1. Forum
  2. >
  3. Topic: Hebrew
  4. >
  5. "סוף סוף יש לי נעליים!"

"סוף סוף יש לי נעליים!"

Translation:Finally I have shoes!

July 16, 2016



Why are there two סוף 's here? Are there other words formed like that?


It's a pharse that means finally.

I can also think of Tov Tov or Hazak Hazak ect. where the double is used to emphasis

תחזיקי חזק חזק שלא תפלי

סגרי את הבקבוק טוב טוב


Thank you. It's interesting that I've already come across reduplication used in a very similar way in Turkish, for example: zaman = time, zaman zaman = from time to time (by the way this zaman should look familiar :)); or yavaş = slow, yavaş yavaş = slowly. It can also be used for emphasis like in your sentences but I can't think of an example.


Good observations!

A family member once asked me if I would like some "coffee" (with the Folgers Instant Coffee sitting on the counter). I replied, "I would like coffee, coffee." Whatever "coffee, coffee" was, Folgers Instant ("coffee") wasn't it. I didn't want Folger's Instant but was looking for the genuine article, the real McCoy, something that took at least a little time to grind, brew, and/or prepare! That's just another example of how using extra repetition and (linguistic-)encoding can be used not only to emphasize and intensify but also to inferentially communicate further conceptual differences (e.g., specifying "coffee, coffee" over just "coffee", in this instance, Folger's Instant).

An incomparably weightier example comes to mind from Isaiah's vision of YHWH/Adonai enthroned: "קדוש קדוש קדוש" (Isa 6:3). The threefold attribution of "holy" conveys basically a superlative idea (cf. good, better, best)!

Verbs can be used in a similar way, for example, in Genesis: "אכל תאכל" ("eating you [may] eat") and "מות תמות" ("dying you will die") (Gen 2:16f). Linguists such as Stephen Levinsohn and Steven Runge identify these as examples of "Overspecification".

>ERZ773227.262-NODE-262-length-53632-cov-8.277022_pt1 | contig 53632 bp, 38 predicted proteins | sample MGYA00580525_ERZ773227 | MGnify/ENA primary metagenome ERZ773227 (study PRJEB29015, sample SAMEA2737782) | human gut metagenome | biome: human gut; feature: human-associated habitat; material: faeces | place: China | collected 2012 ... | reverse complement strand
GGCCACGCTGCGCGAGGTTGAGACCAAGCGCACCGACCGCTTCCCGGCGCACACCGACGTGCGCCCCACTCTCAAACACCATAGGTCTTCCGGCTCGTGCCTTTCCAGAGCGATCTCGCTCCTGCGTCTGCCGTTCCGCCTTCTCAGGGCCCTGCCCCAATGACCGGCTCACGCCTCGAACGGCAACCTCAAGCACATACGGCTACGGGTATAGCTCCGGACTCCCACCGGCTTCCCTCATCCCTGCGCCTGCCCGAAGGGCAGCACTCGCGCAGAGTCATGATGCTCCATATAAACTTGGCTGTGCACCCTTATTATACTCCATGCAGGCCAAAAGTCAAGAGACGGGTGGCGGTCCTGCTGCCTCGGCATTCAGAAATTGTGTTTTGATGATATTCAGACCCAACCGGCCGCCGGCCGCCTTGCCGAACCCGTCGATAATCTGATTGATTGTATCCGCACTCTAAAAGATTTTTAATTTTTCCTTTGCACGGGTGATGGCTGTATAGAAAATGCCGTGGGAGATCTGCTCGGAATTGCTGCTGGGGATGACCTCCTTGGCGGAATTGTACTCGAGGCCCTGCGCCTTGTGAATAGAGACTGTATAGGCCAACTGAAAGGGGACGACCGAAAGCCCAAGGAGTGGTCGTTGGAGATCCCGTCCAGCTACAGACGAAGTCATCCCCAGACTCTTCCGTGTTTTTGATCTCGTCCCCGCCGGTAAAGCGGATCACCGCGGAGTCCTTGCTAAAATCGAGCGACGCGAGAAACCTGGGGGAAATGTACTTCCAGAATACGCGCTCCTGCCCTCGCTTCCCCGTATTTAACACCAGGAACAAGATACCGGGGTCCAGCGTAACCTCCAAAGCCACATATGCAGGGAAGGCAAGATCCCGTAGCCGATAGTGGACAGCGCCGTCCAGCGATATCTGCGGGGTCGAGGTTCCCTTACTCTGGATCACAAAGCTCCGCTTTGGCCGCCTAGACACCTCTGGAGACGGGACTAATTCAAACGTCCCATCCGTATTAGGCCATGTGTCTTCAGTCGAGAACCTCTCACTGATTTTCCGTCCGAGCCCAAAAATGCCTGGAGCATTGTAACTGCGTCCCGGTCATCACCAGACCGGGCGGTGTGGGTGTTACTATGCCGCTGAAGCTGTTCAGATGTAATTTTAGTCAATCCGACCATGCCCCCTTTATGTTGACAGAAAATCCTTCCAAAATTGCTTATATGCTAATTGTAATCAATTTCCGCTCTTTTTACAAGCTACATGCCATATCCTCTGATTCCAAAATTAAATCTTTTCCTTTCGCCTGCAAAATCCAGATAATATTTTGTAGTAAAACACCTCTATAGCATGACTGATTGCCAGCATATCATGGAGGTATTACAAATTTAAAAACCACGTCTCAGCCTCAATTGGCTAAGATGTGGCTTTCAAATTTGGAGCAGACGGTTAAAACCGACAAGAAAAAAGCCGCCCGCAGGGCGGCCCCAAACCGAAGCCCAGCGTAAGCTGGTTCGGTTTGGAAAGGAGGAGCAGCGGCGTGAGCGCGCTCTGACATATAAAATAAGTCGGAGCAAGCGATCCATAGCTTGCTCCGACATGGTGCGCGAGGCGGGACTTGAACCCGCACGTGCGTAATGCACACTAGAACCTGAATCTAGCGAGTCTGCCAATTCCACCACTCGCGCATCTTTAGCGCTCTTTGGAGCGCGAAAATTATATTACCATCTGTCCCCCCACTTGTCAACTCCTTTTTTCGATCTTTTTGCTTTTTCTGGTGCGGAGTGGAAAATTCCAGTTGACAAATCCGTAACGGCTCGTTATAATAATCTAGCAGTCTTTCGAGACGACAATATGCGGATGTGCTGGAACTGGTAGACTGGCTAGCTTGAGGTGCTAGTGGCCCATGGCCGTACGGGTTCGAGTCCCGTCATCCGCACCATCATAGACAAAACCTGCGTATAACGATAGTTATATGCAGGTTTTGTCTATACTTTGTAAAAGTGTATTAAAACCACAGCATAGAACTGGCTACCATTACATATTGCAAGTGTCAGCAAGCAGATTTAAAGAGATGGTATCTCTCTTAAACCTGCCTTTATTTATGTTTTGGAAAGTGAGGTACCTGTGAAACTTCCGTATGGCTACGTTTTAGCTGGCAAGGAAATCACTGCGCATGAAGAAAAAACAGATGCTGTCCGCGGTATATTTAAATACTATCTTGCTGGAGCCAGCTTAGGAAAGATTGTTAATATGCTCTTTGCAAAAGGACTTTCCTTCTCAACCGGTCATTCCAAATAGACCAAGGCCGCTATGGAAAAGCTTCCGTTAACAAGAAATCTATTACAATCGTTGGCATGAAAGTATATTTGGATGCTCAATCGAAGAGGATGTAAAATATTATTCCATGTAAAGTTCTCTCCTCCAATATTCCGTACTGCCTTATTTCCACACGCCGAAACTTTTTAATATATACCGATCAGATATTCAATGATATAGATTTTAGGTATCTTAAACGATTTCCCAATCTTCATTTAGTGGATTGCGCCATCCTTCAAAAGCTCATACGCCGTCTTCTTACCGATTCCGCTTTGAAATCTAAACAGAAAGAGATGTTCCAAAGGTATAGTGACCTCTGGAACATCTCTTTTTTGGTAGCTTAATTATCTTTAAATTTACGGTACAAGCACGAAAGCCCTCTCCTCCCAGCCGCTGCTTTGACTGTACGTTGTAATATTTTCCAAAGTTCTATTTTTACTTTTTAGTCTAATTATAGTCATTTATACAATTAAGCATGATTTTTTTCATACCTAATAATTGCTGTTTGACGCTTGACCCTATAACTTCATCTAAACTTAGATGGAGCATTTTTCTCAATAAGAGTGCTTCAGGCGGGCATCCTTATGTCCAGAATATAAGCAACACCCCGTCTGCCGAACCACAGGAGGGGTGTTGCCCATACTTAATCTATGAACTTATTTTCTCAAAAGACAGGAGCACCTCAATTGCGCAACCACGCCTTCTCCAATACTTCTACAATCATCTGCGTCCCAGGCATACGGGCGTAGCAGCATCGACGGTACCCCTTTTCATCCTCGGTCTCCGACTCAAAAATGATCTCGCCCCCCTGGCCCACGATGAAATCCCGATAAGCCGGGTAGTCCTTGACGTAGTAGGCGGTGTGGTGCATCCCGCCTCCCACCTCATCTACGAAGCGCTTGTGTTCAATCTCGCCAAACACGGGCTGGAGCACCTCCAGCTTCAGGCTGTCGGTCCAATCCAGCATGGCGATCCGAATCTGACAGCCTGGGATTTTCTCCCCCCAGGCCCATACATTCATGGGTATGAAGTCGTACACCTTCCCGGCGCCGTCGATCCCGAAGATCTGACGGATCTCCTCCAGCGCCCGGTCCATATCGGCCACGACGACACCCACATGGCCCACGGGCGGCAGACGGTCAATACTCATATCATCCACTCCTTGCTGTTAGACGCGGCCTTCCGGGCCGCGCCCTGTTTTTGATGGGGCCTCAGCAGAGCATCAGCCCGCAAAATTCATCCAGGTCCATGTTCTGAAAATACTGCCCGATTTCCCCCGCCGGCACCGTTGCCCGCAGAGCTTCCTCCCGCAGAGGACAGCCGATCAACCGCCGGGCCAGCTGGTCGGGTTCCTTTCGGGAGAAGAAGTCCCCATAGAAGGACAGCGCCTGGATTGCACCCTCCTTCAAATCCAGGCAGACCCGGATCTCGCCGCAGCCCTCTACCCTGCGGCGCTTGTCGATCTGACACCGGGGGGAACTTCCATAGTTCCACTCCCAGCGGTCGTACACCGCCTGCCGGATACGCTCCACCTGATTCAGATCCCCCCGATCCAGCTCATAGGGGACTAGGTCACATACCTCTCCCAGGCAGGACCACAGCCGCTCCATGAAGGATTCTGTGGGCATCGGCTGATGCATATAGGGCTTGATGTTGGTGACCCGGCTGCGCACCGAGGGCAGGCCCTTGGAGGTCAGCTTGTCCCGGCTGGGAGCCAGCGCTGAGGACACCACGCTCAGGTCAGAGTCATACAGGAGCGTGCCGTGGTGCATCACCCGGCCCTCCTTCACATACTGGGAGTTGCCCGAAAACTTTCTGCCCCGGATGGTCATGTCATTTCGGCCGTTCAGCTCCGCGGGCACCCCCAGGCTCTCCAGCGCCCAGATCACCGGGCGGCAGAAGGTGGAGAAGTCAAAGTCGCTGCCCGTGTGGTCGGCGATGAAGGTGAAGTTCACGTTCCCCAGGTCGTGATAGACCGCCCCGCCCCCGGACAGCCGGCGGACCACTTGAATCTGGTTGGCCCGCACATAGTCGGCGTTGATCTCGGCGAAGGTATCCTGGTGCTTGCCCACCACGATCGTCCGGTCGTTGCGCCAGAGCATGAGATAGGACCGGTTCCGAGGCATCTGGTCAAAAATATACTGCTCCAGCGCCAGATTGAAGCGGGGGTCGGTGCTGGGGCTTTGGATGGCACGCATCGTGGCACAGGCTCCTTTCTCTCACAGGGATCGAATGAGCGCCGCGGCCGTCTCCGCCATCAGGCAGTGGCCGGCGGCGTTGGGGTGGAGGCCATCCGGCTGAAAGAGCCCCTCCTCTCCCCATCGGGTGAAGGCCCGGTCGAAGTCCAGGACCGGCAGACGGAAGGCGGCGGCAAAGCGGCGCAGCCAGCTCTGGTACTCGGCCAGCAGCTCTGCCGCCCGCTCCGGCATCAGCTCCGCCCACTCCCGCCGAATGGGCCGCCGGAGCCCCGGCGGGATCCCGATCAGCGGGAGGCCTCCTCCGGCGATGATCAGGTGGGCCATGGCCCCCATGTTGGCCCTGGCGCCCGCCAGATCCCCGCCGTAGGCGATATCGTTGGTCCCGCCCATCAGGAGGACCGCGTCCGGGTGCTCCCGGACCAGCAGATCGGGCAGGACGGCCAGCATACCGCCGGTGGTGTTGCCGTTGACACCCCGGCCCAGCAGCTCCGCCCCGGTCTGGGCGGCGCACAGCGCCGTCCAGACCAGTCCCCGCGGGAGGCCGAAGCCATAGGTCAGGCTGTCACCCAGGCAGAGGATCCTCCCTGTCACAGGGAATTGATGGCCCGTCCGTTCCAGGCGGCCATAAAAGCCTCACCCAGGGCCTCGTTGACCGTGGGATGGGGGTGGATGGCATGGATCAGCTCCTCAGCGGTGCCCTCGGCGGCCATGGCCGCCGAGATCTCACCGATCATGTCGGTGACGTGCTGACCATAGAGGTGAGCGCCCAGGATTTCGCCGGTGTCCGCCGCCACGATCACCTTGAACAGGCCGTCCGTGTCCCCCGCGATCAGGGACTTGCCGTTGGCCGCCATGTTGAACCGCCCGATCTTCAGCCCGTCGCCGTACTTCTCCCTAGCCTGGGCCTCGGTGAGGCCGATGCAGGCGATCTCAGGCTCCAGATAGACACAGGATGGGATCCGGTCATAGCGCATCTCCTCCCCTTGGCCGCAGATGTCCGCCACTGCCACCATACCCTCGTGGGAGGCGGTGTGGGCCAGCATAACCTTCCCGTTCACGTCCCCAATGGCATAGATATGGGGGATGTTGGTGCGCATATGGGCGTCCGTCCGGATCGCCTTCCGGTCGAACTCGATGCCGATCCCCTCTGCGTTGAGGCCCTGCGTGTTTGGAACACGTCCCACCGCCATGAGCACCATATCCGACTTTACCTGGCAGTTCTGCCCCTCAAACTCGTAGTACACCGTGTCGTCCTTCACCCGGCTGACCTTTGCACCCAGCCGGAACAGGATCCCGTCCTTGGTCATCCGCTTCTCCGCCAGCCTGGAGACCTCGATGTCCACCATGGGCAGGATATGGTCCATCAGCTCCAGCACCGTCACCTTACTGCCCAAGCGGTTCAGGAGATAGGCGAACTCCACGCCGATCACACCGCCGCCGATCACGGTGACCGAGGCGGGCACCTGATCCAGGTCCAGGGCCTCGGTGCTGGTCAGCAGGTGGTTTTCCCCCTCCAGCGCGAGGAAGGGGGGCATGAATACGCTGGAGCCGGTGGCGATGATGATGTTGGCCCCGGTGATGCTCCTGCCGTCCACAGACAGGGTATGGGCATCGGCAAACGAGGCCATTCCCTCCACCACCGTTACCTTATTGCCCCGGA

Forgive me for asking, but I've always wondered. What do you think is the plain/linguistic meaning (without getting too theological) that is conveyed by phrases such as אכל תאכל or מות תמות?

I understand Mondern Hebrew's סוף סוף, and even Biblical Hebrew's קדוש קדוש קדוש, but as a non native speaker the idea that the two phrases above are trying to convey stumps me.

Does it mean something like "you will know what dying/eating really means?" like a superlative stage of each of those experiences or, "you will die a death that you didn't know before/of all that you eat, you may now eat of that", or is it just a poetic way of simply saying "you may eat/you will die" respectively?

Thanks in advance


לאט לאט (slowly also works in Hebrew

I guess it is mostly with adjectives


In the אשר יצר they also say נקבים נקבים ,חלולים חלולים I've always wondered why they repeat both, but I guess it's to emphasize how many there are?


Is there a reason why "I finally have shoes" isn't accepted? In English it's much more natural to put the subject first. (Reported)


But that wouldn't convey the same level of enthusiasm


Ach, it was so embarrassing having to go to school wearing flippers...


3 years later: sof sof i have socks!


Poor girl, now rich girl!


What's wrong with " I finally have shoes:?


Emphasis. The "finally" is being strongly stressed, as if typed in bold. I would guess that whoever wrote the exercise felt that the way you suggested lacked that intense emphasis the sentence was meant to convey.


Or, more likely, they just didn't think of keying it in at the time. Like a lot of other correct English translations. As of October 2019, it still isn't accepted.


I wrote it exactly as the answer appears, and it was marked wrong! There is no longer the option to report this. What to do?

<h1>cobbler's_kids (because I can't believe no one has made a quip yet).</h1>


Isn't נעליים the dual plural of נעל ?

Then the translation should be "two shoes" or "a pair of shoes", wouldn't it?


Sof sof yeshli na’alaim!

Learn Hebrew in just 5 minutes a day. For free.